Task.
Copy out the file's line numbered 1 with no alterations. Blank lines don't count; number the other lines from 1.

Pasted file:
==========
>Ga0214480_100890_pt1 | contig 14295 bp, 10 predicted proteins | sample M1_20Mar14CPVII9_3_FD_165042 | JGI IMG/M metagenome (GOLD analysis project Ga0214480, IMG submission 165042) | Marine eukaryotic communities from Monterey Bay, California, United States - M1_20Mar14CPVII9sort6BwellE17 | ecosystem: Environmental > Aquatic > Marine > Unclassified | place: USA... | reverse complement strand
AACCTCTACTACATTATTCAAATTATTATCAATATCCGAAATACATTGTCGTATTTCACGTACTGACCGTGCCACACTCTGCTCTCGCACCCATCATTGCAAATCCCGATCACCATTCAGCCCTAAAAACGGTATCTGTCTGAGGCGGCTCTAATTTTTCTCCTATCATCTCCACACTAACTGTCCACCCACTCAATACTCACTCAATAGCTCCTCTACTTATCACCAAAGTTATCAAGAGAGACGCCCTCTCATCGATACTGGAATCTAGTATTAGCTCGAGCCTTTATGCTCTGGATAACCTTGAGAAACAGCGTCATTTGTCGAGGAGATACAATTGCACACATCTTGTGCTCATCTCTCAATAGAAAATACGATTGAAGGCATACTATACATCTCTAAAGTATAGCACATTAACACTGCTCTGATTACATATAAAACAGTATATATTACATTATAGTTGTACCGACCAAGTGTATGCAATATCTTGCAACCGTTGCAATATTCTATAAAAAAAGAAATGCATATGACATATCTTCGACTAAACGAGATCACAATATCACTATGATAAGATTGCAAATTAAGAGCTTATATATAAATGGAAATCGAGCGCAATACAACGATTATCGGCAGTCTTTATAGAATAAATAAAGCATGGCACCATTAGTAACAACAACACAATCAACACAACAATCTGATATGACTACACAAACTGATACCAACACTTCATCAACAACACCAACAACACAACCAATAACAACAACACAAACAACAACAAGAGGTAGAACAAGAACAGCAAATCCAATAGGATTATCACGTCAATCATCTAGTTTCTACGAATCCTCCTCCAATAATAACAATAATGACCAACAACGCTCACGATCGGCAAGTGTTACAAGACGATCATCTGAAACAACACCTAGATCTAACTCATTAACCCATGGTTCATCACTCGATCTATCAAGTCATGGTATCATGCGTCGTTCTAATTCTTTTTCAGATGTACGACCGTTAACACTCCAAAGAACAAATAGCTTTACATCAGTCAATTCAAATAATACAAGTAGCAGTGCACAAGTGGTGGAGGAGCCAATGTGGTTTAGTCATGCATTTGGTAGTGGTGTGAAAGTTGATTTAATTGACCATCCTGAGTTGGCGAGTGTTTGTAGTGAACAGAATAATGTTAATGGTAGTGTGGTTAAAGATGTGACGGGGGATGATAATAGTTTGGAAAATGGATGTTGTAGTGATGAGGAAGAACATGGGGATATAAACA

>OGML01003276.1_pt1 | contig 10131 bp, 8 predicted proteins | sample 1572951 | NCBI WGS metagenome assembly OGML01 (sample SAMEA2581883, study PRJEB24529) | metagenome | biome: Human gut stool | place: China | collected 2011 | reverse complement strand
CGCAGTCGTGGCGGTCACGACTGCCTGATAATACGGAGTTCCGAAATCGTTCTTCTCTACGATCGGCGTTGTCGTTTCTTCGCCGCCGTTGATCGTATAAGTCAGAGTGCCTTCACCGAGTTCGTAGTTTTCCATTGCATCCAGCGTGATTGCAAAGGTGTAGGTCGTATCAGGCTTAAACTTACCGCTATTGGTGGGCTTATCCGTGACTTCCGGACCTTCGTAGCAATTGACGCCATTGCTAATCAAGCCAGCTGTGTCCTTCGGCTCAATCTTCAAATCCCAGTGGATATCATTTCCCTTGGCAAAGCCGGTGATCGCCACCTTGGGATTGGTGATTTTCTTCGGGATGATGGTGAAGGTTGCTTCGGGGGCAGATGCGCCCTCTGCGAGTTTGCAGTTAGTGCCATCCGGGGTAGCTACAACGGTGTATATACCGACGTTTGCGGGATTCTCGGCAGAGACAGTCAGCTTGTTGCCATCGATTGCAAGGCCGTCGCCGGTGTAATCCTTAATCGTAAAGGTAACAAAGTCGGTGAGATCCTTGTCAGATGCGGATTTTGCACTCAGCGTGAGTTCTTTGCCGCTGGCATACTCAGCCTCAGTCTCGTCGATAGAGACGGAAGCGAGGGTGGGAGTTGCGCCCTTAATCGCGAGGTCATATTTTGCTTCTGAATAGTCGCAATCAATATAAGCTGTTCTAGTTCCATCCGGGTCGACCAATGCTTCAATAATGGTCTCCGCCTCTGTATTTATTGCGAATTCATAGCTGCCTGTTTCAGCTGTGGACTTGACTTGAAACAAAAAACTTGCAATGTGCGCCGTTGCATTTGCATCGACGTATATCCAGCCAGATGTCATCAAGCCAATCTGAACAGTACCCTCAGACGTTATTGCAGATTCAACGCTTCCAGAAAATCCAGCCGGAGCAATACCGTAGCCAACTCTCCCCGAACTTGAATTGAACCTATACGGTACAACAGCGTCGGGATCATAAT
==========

>Ga0214480_100890_pt1 | contig 14295 bp, 10 predicted proteins | sample M1_20Mar14CPVII9_3_FD_165042 | JGI IMG/M metagenome (GOLD analysis project Ga0214480, IMG submission 165042) | Marine eukaryotic communities from Monterey Bay, California, United States - M1_20Mar14CPVII9sort6BwellE17 | ecosystem: Environmental > Aquatic > Marine > Unclassified | place: USA... | reverse complement strand